We’re All Stardust

David Bowie passed away peacefully yesterday. He fought against the cancer eating away at his body for a year and a half, and all the while, he was creating more art to share with the world. Throughout his storied career, he put out 25 – twenty-five – albums. That is an absolutely insane body of work. That’s not even mentioning how many different times he reinvented his style and himself. He was never afraid to embrace new things (or if he was, he didn’t let that fear slow him down) and immerse himself in the sheer passion and beauty and weirdness that was life and this sad, strange, incredible little rock we ride through space.

Like millions of others, I was a fan of Bowie. I admired him as a musician, as an actor, and as a man. I was a weird kid, into learning and comic books and other things that got me labeled as a nerd and kept my peers from inviting me to things, so to see someone dress and act so flamboyantly/bad-ass/striking and still pull off so much charm gave me a little hope that some day I could just own my interests and quirks and pull off my own style with the same success.

And while the first time I think I really saw David Bowie was as Jareth the Goblin King in Labyrinth (a movie I must have watched a hundred times as a kid), rocking an outfit nobody should have realistically been able to pull off, I was already a fan and didn’t know it. I got a lot of my musical taste listening to the bands and artists that my dad liked, so I had already picked up and jammed out to a score of Bowie songs before I even knew his name. They still put a smile on my face years later. It’s good music, great songs.

Now… all that being said, I have to admit that I was never the kind of guy to buy albums. I didn’t obsess over a band’s entire catalogue. Hell, half the time I couldn’t tell you the name of a song that’s playing, or even who performed it. I just know what I like and enjoy it when it comes on.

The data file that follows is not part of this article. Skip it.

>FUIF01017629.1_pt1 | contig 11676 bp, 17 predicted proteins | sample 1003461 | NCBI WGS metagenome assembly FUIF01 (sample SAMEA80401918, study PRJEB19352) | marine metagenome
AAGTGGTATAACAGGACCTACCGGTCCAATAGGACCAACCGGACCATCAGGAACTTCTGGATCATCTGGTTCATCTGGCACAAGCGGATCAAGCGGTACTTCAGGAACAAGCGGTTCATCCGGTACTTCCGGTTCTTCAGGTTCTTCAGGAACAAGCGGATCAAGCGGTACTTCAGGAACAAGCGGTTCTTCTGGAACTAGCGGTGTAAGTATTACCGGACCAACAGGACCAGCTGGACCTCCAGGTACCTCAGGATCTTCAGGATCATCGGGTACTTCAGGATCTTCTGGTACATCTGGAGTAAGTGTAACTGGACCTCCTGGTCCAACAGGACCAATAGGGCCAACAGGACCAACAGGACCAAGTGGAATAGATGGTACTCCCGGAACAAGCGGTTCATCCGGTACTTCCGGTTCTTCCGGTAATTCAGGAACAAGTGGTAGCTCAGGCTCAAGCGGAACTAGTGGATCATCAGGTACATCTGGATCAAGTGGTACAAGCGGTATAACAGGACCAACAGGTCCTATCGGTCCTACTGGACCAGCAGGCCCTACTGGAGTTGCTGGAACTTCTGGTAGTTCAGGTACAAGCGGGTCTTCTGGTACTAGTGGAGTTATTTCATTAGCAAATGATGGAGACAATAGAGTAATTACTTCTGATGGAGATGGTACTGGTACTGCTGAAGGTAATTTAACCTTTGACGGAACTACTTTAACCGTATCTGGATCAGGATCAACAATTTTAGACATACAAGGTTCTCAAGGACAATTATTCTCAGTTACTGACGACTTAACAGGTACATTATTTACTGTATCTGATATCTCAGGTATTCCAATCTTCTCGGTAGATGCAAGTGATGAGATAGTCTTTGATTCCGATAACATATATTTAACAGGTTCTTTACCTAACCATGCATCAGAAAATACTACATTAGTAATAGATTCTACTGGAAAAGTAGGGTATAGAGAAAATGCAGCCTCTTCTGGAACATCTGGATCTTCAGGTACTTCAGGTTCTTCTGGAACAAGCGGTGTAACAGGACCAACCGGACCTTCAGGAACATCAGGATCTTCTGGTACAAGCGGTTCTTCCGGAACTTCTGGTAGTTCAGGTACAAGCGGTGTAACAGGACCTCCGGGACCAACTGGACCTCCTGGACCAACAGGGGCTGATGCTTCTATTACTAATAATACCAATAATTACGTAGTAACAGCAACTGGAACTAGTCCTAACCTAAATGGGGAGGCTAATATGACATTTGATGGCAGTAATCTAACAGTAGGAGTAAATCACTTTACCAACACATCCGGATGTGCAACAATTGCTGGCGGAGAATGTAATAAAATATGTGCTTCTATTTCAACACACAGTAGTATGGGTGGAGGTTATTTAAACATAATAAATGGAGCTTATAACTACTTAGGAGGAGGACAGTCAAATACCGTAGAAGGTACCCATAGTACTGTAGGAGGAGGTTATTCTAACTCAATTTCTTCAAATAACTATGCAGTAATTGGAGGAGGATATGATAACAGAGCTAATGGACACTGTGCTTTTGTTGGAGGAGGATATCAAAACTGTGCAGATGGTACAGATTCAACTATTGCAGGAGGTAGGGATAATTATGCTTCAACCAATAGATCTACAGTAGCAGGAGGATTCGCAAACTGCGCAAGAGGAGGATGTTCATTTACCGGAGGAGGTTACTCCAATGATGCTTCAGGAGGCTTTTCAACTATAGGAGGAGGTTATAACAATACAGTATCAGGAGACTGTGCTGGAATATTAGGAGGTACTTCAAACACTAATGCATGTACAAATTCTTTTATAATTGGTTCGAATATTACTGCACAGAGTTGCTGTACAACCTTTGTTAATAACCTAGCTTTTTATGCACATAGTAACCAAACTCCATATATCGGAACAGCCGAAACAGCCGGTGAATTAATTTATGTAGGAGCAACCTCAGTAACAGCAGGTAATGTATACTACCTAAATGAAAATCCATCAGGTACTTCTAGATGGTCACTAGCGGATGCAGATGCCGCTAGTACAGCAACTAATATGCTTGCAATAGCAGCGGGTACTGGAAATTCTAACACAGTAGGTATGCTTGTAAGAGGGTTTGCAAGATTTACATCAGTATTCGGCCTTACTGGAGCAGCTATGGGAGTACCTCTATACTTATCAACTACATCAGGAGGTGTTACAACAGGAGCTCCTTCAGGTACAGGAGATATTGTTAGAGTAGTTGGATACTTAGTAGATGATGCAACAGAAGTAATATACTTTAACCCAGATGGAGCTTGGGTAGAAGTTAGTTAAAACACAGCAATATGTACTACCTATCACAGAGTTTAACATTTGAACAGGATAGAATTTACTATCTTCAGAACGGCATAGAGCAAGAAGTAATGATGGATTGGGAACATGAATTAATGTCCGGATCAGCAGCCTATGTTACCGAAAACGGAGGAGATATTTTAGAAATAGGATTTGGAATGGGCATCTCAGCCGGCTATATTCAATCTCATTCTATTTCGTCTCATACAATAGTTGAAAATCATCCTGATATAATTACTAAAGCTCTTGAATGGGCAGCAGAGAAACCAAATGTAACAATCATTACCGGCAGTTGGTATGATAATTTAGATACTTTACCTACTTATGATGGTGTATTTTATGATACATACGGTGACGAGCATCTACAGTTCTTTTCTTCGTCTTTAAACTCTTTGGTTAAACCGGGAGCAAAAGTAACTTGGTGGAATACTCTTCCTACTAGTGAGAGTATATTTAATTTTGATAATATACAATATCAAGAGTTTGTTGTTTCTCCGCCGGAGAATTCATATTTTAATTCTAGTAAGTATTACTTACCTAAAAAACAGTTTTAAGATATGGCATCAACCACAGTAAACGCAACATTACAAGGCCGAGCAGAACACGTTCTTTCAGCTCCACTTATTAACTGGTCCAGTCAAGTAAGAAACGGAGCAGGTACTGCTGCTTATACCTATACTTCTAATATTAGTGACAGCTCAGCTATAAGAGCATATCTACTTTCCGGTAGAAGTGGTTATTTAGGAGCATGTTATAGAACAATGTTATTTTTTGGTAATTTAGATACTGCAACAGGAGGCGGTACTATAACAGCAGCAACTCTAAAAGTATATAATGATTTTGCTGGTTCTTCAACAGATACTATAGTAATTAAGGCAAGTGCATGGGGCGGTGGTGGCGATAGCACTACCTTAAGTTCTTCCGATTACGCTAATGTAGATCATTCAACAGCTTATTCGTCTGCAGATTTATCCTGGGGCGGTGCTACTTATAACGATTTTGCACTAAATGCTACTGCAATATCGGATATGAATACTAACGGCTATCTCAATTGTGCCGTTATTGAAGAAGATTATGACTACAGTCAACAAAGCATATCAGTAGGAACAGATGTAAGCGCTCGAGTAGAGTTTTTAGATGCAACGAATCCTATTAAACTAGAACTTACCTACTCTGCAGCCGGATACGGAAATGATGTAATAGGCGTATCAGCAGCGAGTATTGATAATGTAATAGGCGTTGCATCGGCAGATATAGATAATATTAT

I wasn’t and am not as well-versed in David Bowie’s work as many others are or even as much as I probably should be, considering my tastes and how much I admire who he was, what he accomplished and what he put out. If you’ve paid any attention to the things I’ve written before, however, you’ll know there is at least one unshakeable truth about me: I believe in and unabashedly love art in all its forms. I may be the Story Man, but paintings, performances, poems, and especially music all serve to provide an outlet for energy, and an escape from the stress and the mundane.

To that end, when a brilliant artist passes, it’s felt less like a ripple than a wave. There is a sudden void where once there was vibrancy. A light was extinguished and with it, an eternal darkness covers all of the potential art that could have been. Even passing fans are deeply troubled by the ceasure of that existence.

But as that sadness permeates in our chest and behind our eyes, we find ourselves doing what we do whenever a great artist passes: revisiting the things they gifted to us. When Robin Williams passed away, we turned on the films that made us laugh and cry throughout the years of our lives. When the tragic news broke about David Bowie, we immediately turned the records on, we popped in Labyrinth and The Man Who Fell to Earth and even The Prestige, because even though his turn as Tesla was relatively brief, it was performed with gravitas.